A row has broken out over the decision to open the former Scottish home of the Queen Mother to Christian weddings – but not same sex ceremonies.
The move will help pay the bills at the Castle of Mey, near John O’Groats in Caithness, but gay weddings are banned at the venue.
Only ‘Christian weddings’ performed by a minister or a priest will be allowed, the castle’s trustees have decided. Prince Charles is president of the trust that runs the castle.
The location is being billed as ‘Scotland’s latest romantic wedding venue.’
However gay rights group Outrage described the decision not to hold same sex civil ceremonies as ‘ridiculous’ given The Queen Mother’s well-known association with gay people – and claimed it appeared to be ‘illegal’ under sexual orientation discrimination.
But the Castle of Mey said its decision was not outside the law as it did not have a wedding licence – and under the legislation only Christian weddings could be held there, as ministers or priests were individually licensed to perform.
But it stressed that the trustees had decided it would not hold civil ceremonies, which include same sex partnerships, or those of a non-Christian nature.
‘If we receive an application for a civil ceremony we will not be applying for a licence, the trustees have decided,’ said a spokesman for the castle.
‘They have to be Christian weddings performed by a minister or priest.’
Outrage said The Queen Mother ‘would be spinning in her grave.’
‘This seems even more ridiculous given that The Queen Mother surrounded herself with gay people – including “Backstairs” Billy Tallon (her devoted servant),’ said David Allison spokesman for Outrage.
‘Doing this at the Queen Mother’s old residence is particularly odd. She had no problem with gay people – quite the opposite.’
The Queen opened her home at Balmoral to wedding receptions four years ago. But receptions there are confined to The Piper’s Hall and not the main castle.
The actual wedding services are held at local churches. Like Mey there is also no licence for performing wedding ceremonies at Balmoral.
But at the Castle of Mey – the only home actually ever owned by The Queen Mother – services can be held in the visitors centre and the main castle can be used for champagne and photographs. The facility fee is £1500 – plus whatever the menu and drinks cost.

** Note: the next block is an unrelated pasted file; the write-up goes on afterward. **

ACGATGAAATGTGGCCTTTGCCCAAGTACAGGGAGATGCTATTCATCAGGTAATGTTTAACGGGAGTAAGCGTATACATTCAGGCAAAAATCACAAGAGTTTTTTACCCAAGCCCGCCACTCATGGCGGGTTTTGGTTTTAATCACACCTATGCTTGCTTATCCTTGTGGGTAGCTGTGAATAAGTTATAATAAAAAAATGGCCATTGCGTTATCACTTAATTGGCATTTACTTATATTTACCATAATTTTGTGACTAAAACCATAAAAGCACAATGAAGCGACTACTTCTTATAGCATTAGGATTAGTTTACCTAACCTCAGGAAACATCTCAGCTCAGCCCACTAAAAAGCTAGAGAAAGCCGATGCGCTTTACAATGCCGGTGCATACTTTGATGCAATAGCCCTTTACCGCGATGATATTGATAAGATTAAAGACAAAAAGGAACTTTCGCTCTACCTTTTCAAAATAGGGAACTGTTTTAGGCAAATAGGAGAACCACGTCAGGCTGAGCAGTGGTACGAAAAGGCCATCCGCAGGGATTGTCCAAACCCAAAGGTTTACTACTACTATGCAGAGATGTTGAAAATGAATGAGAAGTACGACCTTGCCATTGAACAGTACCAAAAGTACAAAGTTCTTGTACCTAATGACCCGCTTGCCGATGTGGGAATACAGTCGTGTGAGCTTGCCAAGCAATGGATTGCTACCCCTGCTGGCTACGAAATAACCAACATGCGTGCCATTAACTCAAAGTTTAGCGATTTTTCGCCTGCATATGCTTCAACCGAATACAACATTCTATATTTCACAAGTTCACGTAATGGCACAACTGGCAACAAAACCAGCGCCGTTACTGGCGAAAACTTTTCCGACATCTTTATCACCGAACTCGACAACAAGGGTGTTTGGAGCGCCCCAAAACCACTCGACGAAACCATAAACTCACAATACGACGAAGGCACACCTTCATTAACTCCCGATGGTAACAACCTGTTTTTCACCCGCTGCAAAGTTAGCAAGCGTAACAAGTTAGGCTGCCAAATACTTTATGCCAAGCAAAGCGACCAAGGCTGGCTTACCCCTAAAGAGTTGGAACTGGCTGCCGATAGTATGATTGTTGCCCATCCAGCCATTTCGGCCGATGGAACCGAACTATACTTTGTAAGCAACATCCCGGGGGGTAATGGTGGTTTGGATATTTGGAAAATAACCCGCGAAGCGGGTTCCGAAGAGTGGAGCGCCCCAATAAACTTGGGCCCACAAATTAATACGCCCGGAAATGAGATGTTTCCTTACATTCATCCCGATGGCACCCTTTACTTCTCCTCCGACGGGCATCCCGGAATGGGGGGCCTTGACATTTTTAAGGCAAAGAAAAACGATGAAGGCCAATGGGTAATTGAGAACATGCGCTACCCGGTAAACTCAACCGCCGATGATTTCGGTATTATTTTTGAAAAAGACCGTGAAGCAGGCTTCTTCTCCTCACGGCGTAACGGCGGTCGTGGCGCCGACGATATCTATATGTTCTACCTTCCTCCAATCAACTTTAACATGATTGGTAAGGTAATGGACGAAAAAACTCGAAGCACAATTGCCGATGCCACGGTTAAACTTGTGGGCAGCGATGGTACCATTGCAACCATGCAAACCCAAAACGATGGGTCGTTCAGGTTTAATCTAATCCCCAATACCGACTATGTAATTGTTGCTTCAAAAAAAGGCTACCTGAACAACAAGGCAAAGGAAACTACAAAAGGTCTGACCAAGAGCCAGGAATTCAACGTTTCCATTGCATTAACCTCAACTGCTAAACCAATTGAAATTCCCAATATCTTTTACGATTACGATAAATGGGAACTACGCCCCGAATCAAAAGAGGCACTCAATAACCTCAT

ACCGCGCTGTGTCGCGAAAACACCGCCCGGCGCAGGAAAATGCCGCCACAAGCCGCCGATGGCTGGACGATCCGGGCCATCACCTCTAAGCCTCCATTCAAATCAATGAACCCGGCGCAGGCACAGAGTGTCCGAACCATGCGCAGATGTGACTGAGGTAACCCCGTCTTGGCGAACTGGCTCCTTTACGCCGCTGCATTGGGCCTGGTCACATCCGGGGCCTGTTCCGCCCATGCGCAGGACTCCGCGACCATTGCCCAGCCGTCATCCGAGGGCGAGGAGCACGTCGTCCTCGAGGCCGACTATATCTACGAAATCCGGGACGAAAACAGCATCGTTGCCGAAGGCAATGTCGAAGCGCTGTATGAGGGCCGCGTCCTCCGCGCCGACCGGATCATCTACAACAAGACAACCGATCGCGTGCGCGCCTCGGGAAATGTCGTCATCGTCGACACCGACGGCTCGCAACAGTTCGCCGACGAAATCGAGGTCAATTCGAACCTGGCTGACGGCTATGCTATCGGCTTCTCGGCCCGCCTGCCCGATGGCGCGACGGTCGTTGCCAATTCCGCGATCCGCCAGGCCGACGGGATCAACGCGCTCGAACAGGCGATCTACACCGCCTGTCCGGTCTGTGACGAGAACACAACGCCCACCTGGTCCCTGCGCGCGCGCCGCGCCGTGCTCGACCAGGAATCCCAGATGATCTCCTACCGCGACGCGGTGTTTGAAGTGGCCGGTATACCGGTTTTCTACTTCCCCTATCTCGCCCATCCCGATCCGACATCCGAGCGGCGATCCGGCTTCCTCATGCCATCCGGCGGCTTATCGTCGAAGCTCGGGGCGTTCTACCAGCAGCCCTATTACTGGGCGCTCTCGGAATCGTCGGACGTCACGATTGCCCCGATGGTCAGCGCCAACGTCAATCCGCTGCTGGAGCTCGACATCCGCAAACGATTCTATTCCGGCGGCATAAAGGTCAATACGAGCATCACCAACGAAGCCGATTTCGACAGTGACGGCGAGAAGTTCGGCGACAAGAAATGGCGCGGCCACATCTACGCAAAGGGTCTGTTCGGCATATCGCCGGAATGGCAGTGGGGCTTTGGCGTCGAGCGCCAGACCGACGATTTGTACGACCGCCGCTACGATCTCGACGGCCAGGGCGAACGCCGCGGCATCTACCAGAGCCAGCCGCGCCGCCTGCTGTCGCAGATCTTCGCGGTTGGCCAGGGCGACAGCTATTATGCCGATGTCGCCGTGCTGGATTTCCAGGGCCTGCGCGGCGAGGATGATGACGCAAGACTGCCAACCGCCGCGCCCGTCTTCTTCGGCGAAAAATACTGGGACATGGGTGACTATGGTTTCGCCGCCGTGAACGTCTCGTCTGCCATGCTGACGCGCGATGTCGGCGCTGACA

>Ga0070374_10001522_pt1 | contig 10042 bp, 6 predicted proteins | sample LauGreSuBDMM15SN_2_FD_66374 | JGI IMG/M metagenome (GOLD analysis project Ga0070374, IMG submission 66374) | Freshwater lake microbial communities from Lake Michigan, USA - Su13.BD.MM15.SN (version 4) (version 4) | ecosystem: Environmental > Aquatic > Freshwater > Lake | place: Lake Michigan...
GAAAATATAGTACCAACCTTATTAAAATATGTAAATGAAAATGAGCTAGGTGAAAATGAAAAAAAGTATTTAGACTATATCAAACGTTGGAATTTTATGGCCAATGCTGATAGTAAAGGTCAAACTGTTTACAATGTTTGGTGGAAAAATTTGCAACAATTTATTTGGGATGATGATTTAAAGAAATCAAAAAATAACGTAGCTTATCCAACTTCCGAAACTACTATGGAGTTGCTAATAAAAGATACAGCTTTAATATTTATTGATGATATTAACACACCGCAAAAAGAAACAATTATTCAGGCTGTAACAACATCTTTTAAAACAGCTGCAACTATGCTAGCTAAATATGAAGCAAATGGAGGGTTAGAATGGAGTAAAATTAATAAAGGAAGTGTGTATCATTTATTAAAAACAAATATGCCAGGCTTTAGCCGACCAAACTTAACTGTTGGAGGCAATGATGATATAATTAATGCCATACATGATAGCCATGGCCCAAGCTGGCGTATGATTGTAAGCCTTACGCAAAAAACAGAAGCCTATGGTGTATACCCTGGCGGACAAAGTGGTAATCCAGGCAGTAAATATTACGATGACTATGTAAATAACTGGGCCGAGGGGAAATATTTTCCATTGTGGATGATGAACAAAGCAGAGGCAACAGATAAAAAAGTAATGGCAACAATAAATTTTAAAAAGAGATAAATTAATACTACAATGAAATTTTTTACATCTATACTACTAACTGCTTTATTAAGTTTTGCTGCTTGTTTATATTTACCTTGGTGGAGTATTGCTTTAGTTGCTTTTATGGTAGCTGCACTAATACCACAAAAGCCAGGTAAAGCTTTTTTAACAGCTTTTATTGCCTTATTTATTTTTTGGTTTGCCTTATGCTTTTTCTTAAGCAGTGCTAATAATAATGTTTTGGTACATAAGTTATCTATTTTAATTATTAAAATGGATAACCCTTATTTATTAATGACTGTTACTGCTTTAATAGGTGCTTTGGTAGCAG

The reception will be in the adjoining visitors’ centre which was opened by Prince Charles in 2007 and who stays at the castle with the Duchess of Rothesay every August.
The weddings will also have to be out of season. The venue had only just been advertised and so far there had been no bookings.
‘Brides and grooms who are looking for a romantic wedding venue with a difference can now hold their special ceremony in the Visitors Centre at The Castle and Gardens of Mey between October and April,’ says the advert on the castle’s own website.
‘The Visitor Centre is set in the grounds of the Castle and overlooks the Pentland Firth. Marriage services will be conducted by a minister or priest with seating for up to 60 guests.
‘After the service photographs can be taken of the memorable day in the Visitors Centre, the Castle or the Castle gardens, depending on the weather.
‘For those who want that extra special touch, champagne can be served to your guests in the Castle itself before heading off to a more formal wedding reception.’
In BBC’s Songs of Praise from Caithness in 2005, Prince Charles talked about how an important retreat the Castle of Mey – and the area – was for the Queen Mother. He even recounted she taught him to sing to seals on nearby rocks.
The prince named his own brand of whisky – Barrogill, the former name of the Castle of Mey – after the place.
The Queen Mother first saw what was then Barrogill Castle in 1952, while mourning the death of her husband, King George VI.
Falling for its ruined isolated charm, and hearing it was to be abandoned, she declared: ‘Never! It’s part of Scotland’s heritage. I’ll save it.’ It was the only house she ever owned herself.
Having acquired the most northerly castle on the British mainland, the Queen Mother renovated and restored it and also created beautiful walled gardens.
She also was a regular worshipper at nearby Canisbay Church of Scotland.
In 2006, Prince Charles unveiled a memorial ‘in loving memory of his grandmother who kept such a special place in her heart for this parish and who worshipped in this kirk for almost 50 years until October 2001.’
When The Queen Mother died in 2002, Lord Mackay of Clashfern told the House of Lords: ‘Finally, as has been said, her Christian faith was very evident in all her works.
It was not simply a case of words; the faith was manifest in her works. In no place was it more manifest than in the small Canisbay parish Church of Scotland near to the Castle of Mey.’
Ironically the Earl of Strathmore is marketing ‘Romantically Royal Weddings’ at his Glamis Castle in Angus.
The castle was the childhood home of the Queen Mother, and where Princess Margaret was born in 1930.
The facility fee at Glamis is from £2500 – £6000 plus VAT with other costs depending on choice of menu, wine, drinks, special floral decorations and additional details.
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